[cryptography] cryptanalysis of 923-bit ECC?

James A. Donald jamesd at echeque.com
Fri Jun 22 04:21:35 EDT 2012

> Hash: SHA1
> On Jun 20, 2012, at 8:35 AM, Matthew Green wrote:
>> I'm definitely /not/ an ECC expert, but this is a pairing-friendly curve, which means it's vulnerable to a type of attack where EC group elements can be mapped into a field (using a bilinear map), then attacked using an efficient field-based solver. (Coppersmith's).
>> NIST curves don't have this property. In fact, they're specifically chosen so that there's no efficiently-computable pairing.
>> Moreover, it seems that this particular pairing-friendly curve is particularly tractable. The attack they used has an estimated running time of 2^53 steps. While the 'steps' here aren't directly analogous to the operations you'd use to brute-force a symmetric cryptosystem, it gives a rough estimate of the symmetric-equivalent key size.
>> (Apologies to any real ECC experts whose work I've mangled here� :)

On 2012-06-21 7:12 AM, Jon Callas wrote:
> Thanks, anyway, as things seem to be detail-lite where I'm getting them.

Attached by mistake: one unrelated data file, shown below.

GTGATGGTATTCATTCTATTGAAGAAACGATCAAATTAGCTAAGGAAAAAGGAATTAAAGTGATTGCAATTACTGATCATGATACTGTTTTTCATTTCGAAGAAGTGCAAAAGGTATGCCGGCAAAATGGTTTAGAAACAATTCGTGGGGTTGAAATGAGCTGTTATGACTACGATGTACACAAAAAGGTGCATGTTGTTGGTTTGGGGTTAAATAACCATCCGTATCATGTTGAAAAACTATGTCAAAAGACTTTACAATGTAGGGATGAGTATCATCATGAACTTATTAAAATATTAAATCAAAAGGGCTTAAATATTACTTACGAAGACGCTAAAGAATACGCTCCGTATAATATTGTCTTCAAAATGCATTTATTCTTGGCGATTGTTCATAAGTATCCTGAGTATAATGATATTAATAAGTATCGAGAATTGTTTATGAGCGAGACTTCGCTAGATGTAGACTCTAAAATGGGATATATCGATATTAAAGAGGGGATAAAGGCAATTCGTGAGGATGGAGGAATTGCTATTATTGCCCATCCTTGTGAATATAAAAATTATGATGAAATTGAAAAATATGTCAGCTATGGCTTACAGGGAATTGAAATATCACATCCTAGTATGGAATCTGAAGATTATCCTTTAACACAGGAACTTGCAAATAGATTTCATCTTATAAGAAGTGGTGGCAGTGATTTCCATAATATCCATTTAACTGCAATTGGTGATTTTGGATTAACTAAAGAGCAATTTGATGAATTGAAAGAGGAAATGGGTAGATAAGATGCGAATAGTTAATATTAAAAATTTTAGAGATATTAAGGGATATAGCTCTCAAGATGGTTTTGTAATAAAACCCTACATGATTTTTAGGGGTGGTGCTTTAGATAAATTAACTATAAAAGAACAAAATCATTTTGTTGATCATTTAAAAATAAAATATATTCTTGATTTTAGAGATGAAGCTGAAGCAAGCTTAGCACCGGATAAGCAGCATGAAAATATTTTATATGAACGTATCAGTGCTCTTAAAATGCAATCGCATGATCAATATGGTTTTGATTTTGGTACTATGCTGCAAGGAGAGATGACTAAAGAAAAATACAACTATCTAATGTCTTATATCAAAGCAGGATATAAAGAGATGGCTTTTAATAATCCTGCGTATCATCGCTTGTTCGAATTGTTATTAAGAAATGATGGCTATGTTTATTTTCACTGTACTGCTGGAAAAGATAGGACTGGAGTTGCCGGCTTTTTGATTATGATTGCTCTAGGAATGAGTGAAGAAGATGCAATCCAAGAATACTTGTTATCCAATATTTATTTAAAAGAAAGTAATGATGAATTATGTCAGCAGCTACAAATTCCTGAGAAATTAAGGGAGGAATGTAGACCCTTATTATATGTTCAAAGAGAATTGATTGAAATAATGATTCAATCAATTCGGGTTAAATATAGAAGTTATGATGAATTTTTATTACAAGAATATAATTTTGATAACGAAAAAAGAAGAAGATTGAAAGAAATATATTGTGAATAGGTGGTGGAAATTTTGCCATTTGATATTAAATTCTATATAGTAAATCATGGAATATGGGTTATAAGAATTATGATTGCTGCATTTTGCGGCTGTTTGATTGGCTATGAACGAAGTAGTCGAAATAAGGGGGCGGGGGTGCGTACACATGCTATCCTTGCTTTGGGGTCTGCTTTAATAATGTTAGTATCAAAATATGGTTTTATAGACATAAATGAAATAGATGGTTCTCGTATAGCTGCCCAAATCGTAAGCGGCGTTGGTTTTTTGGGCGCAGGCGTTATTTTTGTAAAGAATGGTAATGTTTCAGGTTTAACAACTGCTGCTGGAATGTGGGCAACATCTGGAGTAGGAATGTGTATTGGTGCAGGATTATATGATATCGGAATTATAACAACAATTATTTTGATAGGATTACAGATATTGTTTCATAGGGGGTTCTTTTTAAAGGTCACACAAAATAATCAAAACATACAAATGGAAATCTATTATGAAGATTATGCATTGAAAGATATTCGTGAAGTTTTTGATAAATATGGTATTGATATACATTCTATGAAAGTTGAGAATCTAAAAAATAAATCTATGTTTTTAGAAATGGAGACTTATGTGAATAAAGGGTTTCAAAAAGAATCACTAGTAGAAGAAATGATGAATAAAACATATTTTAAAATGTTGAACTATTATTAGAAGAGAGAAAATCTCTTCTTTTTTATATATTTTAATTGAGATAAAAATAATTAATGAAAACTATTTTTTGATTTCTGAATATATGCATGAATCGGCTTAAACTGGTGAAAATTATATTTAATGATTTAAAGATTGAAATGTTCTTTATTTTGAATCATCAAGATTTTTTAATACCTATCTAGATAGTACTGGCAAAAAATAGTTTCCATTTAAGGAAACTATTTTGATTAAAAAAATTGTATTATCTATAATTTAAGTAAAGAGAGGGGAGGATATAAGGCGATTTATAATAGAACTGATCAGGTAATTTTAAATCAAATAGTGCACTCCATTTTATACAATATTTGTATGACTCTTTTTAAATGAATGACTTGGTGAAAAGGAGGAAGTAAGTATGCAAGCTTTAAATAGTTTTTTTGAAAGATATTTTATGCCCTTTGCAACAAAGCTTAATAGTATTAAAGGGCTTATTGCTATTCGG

> Do we have anyone who can speak authoritatively on this? I am also not at all an expert on pairing-friendly curves.
> Is this merely a case where 973 bits is equivalent to ~60 bits symmetric?

I am not an authority, but to the extent that I understand this:

923 bits in the paired field is equivalent to 153 bits in the elliptic 
curve (the size of your public key as a compressed point, the size of a 
compressed point on the elliptic curve.

153 bits in the elliptic curve should have been equivalent to 77 bits 
symmetric, but evidently was only equivalent to about ~60 bits 
symmetric, which is disturbing, though hardly a big serious break in 
itself.   But breaks only get better.

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